Thursday, 13 October 2016

Dobbie Lane

Dobbie Lane and Dobbie Bank, Cark, Cumbria

Extract from The Annals Of Cartmel Or Annals Of Cartmel 1872 by James Stockdale, relating to the Dobbie that haunted Dobbie Lane

The road from the lower part of Cark to Holker did not, until about the year 1815, pass by the west end of the High Row Cottages as it does at present. The old road to Holker passed from near my house, through the place where the lower gateway now is, into Carke Villa grounds, and up the hill into where the coachhouse and stable yard of Carke Villa are at present, and then into the present Holker Lane. Where these barns, stables, and yard now are, the lane was very narrow, and overhung with high hedges, there being a deep and wide sandhole at the top.

This lane had ever had the terrific name of “Dobbie Lane!” and so terrific was it indeed, that even those who were the stoutest of heart did not pass that way to Holker on a dark night in winter without having, as the saying is in this country, “their hearts in their mouths!”.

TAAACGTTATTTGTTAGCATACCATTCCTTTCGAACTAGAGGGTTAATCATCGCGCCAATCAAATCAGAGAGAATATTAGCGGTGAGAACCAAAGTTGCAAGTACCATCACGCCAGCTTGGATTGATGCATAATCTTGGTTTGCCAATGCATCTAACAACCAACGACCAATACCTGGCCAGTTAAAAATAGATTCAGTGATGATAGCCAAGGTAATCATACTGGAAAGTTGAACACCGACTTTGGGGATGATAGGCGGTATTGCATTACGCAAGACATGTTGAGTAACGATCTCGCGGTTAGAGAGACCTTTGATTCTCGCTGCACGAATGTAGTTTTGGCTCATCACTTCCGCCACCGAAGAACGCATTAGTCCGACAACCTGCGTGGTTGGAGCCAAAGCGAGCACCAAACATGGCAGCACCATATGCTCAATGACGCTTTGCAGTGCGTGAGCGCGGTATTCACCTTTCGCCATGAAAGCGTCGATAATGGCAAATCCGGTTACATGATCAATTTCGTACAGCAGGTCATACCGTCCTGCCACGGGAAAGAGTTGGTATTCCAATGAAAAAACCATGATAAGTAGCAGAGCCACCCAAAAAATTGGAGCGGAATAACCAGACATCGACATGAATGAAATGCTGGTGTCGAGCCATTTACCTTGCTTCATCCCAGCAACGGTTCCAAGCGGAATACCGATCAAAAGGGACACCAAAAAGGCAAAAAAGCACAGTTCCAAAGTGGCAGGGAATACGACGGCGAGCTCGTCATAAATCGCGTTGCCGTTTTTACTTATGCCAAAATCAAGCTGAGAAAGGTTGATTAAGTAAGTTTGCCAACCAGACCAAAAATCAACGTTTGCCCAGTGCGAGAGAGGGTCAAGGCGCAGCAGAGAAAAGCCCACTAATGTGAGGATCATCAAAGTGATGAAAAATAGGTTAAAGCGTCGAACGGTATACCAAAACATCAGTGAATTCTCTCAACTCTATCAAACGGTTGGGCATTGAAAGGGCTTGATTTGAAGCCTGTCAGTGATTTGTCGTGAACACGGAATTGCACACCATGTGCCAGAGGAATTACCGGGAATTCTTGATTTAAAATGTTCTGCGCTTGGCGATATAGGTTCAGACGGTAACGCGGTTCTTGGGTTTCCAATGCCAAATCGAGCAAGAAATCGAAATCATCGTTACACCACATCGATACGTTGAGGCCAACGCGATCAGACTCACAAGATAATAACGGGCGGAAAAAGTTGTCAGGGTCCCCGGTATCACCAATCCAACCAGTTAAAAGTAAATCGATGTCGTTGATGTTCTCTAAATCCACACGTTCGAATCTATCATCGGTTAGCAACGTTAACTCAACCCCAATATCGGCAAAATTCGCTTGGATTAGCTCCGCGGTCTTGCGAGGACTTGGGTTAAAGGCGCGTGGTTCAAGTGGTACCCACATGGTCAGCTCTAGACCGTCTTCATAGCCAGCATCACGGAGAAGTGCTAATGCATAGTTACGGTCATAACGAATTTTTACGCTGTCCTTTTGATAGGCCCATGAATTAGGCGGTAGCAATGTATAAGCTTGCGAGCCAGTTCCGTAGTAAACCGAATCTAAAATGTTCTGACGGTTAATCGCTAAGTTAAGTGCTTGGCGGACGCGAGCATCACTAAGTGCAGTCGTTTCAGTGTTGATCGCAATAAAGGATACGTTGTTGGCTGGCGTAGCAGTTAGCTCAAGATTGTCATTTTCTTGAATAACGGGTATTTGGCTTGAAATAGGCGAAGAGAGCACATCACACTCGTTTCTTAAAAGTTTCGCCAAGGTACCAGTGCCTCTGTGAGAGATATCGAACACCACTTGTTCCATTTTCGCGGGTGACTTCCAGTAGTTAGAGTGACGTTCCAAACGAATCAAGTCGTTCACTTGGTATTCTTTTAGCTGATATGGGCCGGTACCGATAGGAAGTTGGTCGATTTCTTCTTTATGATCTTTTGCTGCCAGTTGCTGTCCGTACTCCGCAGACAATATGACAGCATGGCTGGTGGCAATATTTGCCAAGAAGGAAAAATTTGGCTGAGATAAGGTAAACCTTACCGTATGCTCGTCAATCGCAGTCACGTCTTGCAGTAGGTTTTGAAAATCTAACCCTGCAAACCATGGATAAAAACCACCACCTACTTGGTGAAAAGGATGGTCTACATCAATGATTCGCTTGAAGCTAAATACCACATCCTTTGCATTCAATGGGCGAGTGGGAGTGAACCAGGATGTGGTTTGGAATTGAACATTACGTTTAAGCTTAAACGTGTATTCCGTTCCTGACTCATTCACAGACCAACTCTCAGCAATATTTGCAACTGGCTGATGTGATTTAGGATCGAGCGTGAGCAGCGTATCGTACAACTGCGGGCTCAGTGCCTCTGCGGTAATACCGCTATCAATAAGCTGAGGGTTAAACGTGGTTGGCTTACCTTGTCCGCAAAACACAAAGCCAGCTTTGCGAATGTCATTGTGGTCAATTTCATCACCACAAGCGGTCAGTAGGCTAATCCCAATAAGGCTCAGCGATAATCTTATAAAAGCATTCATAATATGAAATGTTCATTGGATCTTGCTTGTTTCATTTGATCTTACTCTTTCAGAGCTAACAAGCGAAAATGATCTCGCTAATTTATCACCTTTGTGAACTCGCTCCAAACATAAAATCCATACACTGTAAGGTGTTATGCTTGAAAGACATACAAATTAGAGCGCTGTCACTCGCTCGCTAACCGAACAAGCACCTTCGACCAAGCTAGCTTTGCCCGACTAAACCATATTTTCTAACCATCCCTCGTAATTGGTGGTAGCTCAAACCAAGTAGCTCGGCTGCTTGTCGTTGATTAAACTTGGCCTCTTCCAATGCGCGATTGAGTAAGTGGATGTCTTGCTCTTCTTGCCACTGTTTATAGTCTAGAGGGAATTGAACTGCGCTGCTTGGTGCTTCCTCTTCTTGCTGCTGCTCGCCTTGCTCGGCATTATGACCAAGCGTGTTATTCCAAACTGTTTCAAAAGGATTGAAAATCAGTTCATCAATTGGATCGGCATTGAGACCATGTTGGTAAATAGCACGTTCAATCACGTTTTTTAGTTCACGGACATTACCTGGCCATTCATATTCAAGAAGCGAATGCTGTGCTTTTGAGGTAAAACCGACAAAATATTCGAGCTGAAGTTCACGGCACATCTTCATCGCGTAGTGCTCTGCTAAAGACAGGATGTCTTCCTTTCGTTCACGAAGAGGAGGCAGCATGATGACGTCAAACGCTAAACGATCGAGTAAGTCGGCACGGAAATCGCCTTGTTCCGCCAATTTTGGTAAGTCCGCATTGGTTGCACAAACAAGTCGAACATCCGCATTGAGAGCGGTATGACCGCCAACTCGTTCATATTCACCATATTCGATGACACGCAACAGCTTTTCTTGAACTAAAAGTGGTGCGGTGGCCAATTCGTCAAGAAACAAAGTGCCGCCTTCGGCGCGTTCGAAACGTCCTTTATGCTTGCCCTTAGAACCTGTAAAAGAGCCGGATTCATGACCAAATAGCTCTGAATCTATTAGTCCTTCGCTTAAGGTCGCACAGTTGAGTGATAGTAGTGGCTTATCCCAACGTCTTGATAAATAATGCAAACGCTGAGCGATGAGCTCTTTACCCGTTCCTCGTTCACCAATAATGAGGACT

About the year 1809, a servant boy, then in the service of my late father, was sent with some newspapers to Mr. Kirkes’, of Holker House, one dark winter’s night about eight o’clock. He, like everyone else, had his apprehensions of “the dobbie;” still he passed through this frightful Dobbie Lane without observing anything. On his return, however, and when just beginning to descend the steep hill, he ventured to look back, when, to his infinite terror, he beheld a ball of fire following him! In an instant he took to his heels, “terror lending him wings” - particularly as he could perceive that the ball of fire, as he called it, was close behind him. In a few minutes he entered the kitchen at Carke, where were sitting some of his fellow servants, and, to their utter consternation, fell flat on the floor in a fainting fit. Very soon my father and mother, and some relatives who were staying in the house, were summoned to the kitchen to witness this extraordinary occurrence. Restoratives were administered as quickly as possible, and in about ten minutes the boy was just able to utter the word “dobbie,” and then fell into a second fit, in which he remained some time. After a while he had so far recovered as to be able, trembling and terror stricken, to make known to them what he had seen, as he has been related above.  All those who heard the tale he told, of course laughed at him, believing that he was labouring under some delusion; but from what I am about to relate, the truth of which cannot be doubted, a different opinion probably will be entertained. Several years after this, about the year 1817, after Dobbie Lane had been closed, my brother, coming late one winter’s night from Cartmel, (about twelve o’clock), on passing through Hoker, saw a light opposite the gate which then led into the Pot Level, nearly opposite to where the present new schools are. As the light was an odd-looking one, and had passed across the road, and was then on the top of the opposite wall, he at first thought that some of the gamekeepers might be behind the gate with a lantern, and that the light on the wall was reflected from the lantern. Knowing that he would have, on his return from Cartmel, to pass through Cartmel Park Woods, he had provided himself with a brace of pistols, and with one of these in his hand he approached the gate into the Pot Level, when all at once the light (and a most unnatural-looking light it was) came flickering down from the top of the wall into the middle of the road, and on his approach ran before him at about ten yards’ distance, along the middle of the road, till my borther, in some astonishment, stood still; when it at once passed along the ground across the highway and up the wall, placing itself on the top a second time. Of course it was not easy at the time to account for a phenomenon of this sort. My brother then again walked forward, on which the light left the wall, and came a second time into the middle of the road, moving along the very centre as my brother walked forward, stopping short in its onward course and retiring across the road to the top of the adjoining wall on every occasion of his stopping, and as regularly leaving the top of the wall and moving along the middle of the road on his approaching it; and such were its vagaries all the way (200 yards) to the west end of the High Row Cottages, where my brother, on passing down to his own home, not a  little astonished, left it, about ten yards from him, in the middle of the highway, being then quite at rest with the exception of a slight fluttering motion. The light, it may be mentioned here, was a pale (phosphoric) light, rather bright, but not flashing or sparkling, and was about the size and shape of an ordinary pineapple.